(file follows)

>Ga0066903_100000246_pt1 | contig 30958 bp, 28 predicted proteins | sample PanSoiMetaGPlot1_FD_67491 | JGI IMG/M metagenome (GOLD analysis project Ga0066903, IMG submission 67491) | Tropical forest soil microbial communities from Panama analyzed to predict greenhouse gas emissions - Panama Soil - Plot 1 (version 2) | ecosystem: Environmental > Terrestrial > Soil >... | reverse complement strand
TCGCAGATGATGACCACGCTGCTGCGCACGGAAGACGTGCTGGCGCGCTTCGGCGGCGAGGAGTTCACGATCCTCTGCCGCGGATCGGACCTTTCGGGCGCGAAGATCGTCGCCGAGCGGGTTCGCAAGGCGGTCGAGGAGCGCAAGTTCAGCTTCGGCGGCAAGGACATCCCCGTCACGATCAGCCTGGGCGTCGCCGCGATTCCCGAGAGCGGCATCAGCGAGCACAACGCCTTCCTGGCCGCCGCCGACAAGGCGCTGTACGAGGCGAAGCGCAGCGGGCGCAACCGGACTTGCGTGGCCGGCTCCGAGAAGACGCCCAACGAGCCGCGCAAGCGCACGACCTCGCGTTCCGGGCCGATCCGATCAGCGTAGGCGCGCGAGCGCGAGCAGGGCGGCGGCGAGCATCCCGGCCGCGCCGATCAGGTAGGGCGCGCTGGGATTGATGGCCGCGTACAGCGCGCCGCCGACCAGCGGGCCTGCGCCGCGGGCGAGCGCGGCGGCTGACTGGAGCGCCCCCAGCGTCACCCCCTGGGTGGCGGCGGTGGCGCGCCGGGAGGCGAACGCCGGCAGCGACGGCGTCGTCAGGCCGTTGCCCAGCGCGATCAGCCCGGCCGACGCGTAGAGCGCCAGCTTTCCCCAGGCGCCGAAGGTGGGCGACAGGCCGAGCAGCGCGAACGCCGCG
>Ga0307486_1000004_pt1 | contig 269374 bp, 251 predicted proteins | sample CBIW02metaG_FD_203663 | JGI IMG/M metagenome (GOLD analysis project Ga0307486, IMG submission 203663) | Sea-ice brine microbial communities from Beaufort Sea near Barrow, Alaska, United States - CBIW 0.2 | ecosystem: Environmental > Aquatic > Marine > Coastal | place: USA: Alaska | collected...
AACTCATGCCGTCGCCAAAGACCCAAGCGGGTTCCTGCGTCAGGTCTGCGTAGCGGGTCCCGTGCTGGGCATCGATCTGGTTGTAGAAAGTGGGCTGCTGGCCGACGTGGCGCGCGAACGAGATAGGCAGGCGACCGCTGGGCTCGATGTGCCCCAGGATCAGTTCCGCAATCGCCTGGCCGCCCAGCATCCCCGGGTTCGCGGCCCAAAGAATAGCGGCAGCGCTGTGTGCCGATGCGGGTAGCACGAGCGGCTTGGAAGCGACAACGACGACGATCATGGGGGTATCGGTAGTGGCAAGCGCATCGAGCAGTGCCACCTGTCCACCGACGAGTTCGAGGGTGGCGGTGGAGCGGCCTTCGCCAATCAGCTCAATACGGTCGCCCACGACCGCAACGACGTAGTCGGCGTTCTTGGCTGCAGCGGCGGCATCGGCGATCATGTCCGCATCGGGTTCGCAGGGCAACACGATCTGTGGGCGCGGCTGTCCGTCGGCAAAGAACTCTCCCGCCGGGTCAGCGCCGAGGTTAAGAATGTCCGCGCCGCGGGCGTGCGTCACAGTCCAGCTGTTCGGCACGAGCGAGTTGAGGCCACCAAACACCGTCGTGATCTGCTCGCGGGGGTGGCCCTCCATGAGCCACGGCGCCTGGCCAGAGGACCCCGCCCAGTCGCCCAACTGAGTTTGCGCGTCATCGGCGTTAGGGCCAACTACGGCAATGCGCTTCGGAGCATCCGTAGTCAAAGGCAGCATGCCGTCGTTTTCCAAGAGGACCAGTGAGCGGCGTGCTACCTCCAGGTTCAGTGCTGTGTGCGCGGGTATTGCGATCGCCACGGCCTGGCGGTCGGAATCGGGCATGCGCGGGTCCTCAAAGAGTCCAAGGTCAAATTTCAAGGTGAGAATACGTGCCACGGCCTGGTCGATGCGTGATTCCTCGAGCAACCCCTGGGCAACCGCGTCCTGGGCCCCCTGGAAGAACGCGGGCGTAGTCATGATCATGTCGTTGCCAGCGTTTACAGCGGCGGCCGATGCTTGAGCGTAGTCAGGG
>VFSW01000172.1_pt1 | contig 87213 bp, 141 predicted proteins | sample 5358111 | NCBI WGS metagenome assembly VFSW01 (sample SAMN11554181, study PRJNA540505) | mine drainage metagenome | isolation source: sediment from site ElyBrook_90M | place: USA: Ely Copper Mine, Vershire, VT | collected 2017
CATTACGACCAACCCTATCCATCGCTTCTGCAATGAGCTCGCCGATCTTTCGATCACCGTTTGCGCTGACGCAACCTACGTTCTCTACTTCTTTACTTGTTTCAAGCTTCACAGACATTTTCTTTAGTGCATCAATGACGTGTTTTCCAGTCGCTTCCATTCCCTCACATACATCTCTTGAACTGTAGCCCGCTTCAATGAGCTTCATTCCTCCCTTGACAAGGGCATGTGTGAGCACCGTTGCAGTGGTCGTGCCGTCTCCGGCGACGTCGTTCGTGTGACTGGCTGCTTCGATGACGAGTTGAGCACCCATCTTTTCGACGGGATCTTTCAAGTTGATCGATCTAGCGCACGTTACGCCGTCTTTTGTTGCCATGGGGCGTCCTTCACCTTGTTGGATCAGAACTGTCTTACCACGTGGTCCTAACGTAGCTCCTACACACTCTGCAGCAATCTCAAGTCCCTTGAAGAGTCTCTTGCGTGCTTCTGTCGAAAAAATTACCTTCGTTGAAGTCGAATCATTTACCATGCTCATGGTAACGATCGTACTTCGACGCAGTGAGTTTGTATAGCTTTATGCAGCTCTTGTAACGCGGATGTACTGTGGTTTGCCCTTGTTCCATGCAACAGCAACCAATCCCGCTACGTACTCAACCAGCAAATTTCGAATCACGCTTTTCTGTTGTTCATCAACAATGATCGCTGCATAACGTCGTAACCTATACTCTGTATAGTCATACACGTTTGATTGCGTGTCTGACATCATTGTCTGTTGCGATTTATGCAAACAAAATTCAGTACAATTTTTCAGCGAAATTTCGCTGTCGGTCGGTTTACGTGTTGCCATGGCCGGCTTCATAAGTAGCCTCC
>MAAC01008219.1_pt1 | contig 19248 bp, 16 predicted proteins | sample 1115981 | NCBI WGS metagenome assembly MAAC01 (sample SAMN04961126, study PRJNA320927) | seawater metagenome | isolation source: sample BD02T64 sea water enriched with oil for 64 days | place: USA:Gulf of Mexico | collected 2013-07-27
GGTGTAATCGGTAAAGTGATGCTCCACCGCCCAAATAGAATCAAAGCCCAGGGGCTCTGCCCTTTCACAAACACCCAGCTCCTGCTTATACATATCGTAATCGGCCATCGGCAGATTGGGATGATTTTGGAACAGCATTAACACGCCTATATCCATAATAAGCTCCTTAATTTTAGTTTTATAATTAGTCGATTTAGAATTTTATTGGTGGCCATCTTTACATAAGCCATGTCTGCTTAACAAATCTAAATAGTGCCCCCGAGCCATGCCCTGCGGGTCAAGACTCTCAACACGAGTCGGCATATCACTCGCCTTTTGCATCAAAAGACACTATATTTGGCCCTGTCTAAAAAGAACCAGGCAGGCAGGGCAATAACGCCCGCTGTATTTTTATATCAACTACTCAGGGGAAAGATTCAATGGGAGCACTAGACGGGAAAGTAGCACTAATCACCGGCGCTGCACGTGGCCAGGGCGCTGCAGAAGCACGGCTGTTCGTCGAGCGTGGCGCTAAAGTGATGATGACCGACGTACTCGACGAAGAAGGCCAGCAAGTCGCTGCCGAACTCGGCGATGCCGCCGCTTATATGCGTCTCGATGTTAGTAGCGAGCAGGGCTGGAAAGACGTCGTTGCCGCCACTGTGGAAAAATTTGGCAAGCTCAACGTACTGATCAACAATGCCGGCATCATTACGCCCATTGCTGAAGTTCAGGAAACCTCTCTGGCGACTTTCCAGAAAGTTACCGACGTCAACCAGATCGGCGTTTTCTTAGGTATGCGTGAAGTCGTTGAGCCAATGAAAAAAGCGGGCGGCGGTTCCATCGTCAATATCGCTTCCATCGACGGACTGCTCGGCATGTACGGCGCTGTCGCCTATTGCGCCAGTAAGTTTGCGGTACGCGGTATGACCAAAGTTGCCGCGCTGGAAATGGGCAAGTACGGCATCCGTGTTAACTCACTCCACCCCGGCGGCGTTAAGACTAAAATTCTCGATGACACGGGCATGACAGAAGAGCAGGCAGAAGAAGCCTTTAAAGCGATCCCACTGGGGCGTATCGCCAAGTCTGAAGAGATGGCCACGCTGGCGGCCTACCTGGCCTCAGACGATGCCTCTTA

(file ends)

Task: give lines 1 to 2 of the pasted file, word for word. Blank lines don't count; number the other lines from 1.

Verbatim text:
>Ga0066903_100000246_pt1 | contig 30958 bp, 28 predicted proteins | sample PanSoiMetaGPlot1_FD_67491 | JGI IMG/M metagenome (GOLD analysis project Ga0066903, IMG submission 67491) | Tropical forest soil microbial communities from Panama analyzed to predict greenhouse gas emissions - Panama Soil - Plot 1 (version 2) | ecosystem: Environmental > Terrestrial > Soil >... | reverse complement strand
TCGCAGATGATGACCACGCTGCTGCGCACGGAAGACGTGCTGGCGCGCTTCGGCGGCGAGGAGTTCACGATCCTCTGCCGCGGATCGGACCTTTCGGGCGCGAAGATCGTCGCCGAGCGGGTTCGCAAGGCGGTCGAGGAGCGCAAGTTCAGCTTCGGCGGCAAGGACATCCCCGTCACGATCAGCCTGGGCGTCGCCGCGATTCCCGAGAGCGGCATCAGCGAGCACAACGCCTTCCTGGCCGCCGCCGACAAGGCGCTGTACGAGGCGAAGCGCAGCGGGCGCAACCGGACTTGCGTGGCCGGCTCCGAGAAGACGCCCAACGAGCCGCGCAAGCGCACGACCTCGCGTTCCGGGCCGATCCGATCAGCGTAGGCGCGCGAGCGCGAGCAGGGCGGCGGCGAGCATCCCGGCCGCGCCGATCAGGTAGGGCGCGCTGGGATTGATGGCCGCGTACAGCGCGCCGCCGACCAGCGGGCCTGCGCCGCGGGCGAGCGCGGCGGCTGACTGGAGCGCCCCCAGCGTCACCCCCTGGGTGGCGGCGGTGGCGCGCCGGGAGGCGAACGCCGGCAGCGACGGCGTCGTCAGGCCGTTGCCCAGCGCGATCAGCCCGGCCGACGCGTAGAGCGCCAGCTTTCCCCAGGCGCCGAAGGTGGGCGACAGGCCGAGCAGCGCGAACGCCGCG